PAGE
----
In retrospect, it may sound simple and obvious but too many great brands and some very smart leaders have made bad decisions by not asking the right tough questions.
So, what are the right tough questions and how do you get to them? Let’s start by taking a look at some of the most common wrong questions.
Wrong question #1: “How can we grow?”
Should Bic launch pantyhose?
Should Dr Pepper launch BBQ sauce?
Should Virgin launch wedding dresses?
Should Diesel jeans launch wine?
All of these brand extensions were launched. And then failed. Most likely because they didn’t have the credibility to play in the new arenas.
The right question, however, is “How should we grow?” After being more than $800 million in debt in 2003, Lego reinvigorated its brand, not by adding light, sound, AI, and VR to its toys, but rather by re-entrenching in its famous brand promise – delivering the joy of building and pride of creation. Ten years later, they charted profits of $600 million thanks to The Lego Movie, a brilliant marketing device that stayed true to the brand. Lego now places #96 on Forbes’ World’s Most Valuable Brands.
Wrong question # 2: “How can we stay market leaders?”
These days, innovative brands are taking advantage of machine learning and artificial intelligence to disrupt nearly every industry. Iconic brands that once dominated the marketplace and seemed like they would be successful for the long-term, think Kodak, Blockbuster, Sears, and BlackBerry, have disappeared because they failed to confront the inevitable.
The right question is “What business are we really in?”
And the equally important question is “Who could destroy our business?”
What did Kodak not see in Shutterfly, Blockbuster in Netflix, Sears in Amazon, and Blackberry in Apple? Disruption comes in many forms and consumers are eager to take advantage of any new brand that works to understand who they are, who they want to be, and how to reduce or eliminate barriers and pain points. Though marketers are often at the mercy of quarterly earnings, they really need to ask “What purpose can the brand meaningfully serve – today and in the future?”
Wrong question #3: “How do we compete on price?”
With prices often lower than Walmart’s, thousands of dollar stores have moved into cities, small and large, across the country. There are more than 30 000 in the USA alone and thousands more in Canada. It is no longer possible for mainstream or even price sensitive grocery brands to compete on price alone.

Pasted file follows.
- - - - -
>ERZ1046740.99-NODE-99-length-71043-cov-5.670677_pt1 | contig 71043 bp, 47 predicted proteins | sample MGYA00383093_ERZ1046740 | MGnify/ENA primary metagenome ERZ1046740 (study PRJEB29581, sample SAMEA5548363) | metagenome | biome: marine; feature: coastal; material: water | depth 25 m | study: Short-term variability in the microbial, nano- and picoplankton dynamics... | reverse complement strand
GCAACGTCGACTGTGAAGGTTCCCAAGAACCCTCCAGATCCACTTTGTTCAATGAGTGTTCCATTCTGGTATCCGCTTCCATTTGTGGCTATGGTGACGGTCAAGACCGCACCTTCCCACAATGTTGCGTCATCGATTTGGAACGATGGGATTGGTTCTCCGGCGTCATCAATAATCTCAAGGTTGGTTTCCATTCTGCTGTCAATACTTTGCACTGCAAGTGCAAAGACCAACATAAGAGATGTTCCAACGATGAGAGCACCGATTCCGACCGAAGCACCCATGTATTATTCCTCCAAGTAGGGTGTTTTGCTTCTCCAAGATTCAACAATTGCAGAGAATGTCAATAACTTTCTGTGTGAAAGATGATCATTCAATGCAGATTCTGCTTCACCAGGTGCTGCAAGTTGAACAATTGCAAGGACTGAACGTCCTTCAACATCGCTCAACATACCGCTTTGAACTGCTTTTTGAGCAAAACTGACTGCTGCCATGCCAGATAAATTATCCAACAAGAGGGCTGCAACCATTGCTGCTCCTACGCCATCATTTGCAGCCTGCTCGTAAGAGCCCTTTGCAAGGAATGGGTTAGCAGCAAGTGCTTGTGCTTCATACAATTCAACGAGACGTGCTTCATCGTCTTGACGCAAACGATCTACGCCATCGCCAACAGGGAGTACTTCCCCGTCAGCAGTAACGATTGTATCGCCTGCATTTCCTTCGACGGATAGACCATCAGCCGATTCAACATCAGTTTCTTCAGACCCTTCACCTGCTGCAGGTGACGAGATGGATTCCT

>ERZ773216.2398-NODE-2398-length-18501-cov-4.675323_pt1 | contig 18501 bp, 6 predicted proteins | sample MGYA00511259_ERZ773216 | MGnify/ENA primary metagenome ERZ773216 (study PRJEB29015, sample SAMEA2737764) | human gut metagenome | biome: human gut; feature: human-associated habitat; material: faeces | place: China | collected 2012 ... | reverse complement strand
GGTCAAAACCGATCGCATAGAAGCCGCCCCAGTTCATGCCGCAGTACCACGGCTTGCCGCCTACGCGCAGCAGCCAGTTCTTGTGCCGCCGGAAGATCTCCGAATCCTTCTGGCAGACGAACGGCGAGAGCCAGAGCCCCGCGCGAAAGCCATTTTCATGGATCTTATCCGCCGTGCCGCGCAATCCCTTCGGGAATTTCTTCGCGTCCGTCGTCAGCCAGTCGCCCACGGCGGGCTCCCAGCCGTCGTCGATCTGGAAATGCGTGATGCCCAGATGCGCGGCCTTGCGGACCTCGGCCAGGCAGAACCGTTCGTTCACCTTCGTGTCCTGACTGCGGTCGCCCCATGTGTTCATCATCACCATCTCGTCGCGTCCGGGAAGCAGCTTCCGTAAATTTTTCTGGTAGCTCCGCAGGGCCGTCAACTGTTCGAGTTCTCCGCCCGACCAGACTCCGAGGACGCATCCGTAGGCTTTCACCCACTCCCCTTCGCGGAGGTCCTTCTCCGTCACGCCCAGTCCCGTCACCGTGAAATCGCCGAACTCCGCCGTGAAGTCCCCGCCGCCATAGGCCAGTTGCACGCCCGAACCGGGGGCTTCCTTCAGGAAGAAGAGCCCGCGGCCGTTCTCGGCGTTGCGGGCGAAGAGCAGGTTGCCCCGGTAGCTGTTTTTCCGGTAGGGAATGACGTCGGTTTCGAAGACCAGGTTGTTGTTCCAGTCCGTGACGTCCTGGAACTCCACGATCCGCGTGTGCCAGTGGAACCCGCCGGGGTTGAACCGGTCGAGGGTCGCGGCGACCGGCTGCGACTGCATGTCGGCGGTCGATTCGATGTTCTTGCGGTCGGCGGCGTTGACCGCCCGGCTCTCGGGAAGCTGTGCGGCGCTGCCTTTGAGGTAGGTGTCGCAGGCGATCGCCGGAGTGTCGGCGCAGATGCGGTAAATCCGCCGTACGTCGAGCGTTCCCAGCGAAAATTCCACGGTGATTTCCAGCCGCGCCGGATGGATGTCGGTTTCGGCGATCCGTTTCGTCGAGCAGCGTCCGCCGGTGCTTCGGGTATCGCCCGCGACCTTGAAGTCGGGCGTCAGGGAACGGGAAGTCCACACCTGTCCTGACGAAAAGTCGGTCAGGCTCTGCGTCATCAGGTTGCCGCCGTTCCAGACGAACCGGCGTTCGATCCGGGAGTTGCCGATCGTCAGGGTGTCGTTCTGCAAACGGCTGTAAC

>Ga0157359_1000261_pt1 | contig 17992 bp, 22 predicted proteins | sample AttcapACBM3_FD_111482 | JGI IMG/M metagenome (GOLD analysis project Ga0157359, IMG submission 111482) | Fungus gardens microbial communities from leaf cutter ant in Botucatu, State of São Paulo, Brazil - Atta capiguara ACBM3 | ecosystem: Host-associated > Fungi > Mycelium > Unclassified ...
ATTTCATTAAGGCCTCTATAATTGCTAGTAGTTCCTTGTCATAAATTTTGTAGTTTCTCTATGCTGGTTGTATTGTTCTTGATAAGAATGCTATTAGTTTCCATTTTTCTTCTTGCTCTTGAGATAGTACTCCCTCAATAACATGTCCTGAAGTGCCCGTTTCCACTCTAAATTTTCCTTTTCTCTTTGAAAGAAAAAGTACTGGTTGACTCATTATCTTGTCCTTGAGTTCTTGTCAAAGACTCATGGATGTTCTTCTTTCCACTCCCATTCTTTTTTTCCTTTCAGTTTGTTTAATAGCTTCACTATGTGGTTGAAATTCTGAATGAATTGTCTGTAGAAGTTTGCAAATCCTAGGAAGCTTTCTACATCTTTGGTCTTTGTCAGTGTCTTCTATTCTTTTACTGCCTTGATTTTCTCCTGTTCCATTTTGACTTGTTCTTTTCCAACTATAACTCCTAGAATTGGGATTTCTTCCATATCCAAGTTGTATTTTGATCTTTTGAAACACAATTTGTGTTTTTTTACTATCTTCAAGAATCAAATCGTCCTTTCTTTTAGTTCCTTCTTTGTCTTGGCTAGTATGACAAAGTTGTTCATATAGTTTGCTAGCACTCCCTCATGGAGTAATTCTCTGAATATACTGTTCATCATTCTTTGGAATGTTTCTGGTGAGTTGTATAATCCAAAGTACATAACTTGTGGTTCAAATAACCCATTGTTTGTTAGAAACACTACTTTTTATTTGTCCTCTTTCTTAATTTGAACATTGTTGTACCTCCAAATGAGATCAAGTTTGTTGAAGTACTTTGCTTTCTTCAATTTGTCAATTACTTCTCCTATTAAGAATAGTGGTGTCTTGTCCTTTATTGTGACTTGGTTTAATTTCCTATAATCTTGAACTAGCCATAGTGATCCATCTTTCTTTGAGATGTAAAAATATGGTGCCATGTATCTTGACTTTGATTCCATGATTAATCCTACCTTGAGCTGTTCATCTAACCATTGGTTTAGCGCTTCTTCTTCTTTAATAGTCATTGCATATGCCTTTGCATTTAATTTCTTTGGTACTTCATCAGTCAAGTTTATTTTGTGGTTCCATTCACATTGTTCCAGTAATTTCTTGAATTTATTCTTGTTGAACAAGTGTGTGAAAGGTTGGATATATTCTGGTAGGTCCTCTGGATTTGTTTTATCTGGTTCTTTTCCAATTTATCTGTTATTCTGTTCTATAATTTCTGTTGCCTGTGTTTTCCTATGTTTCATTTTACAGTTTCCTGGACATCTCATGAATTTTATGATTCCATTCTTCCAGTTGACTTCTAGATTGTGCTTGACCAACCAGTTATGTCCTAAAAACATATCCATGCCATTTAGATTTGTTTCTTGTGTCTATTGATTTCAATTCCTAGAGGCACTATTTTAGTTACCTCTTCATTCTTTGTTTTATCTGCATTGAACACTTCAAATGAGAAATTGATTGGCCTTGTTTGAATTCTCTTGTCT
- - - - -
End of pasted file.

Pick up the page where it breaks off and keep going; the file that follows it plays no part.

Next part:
The right question, instead, is “How do our customers see value?” Rather than focusing on price, value is defined by your customers and can be found in product portfolios, customer experience, personalization, and other areas.
Wrong question #4: “How do we shore up our weaknesses?”
Rather than simply trying to fix or improve upon a weakness, some marketers ask themselves “How do we make our weakness a strength?” Buckley’s (“Tastes awful. And it works.”) and Smuckers (“With a name like Smuckers, it has to be good”) clearly asked the right questions.
With social media instantly at our fingertips, consumers can easily find and share their criticisms and complaints about any company. But those weaknesses don’t have to be a bad thing. In fact, when companies are upfront about their weaknesses and respond to them quickly and genuinely, it builds trust and engagement among their customers.
Wrong question #5: “How can we win with Millennials?”
If we’ve heard it once, we’ve heard it a hundred times. What’s our millennial strategy? How can we appeal to women? Latching onto the generation or minority group du jour may seem like easy revenue but it’s often nothing more than a distraction, and sometimes an expensive one. Just ask Bic about their Lady Pens or Frito Lay about their Lady Doritos.
The right question is “Who must we win with?” Clarity on a singular, inspiring target group galvanizes the organization. It also ensures targets are built from fact – what drives spend or choice – which has much longer term sustainability than the group du jour, likely to soon transfer from millennials to Gen Z.
Yes, there are tactical opportunities to win with sub groups that may allow a brand to pick up some extra revenue but nothing is more powerful or growth-generating than an entire organization executing relentlessly against one clear consumer target.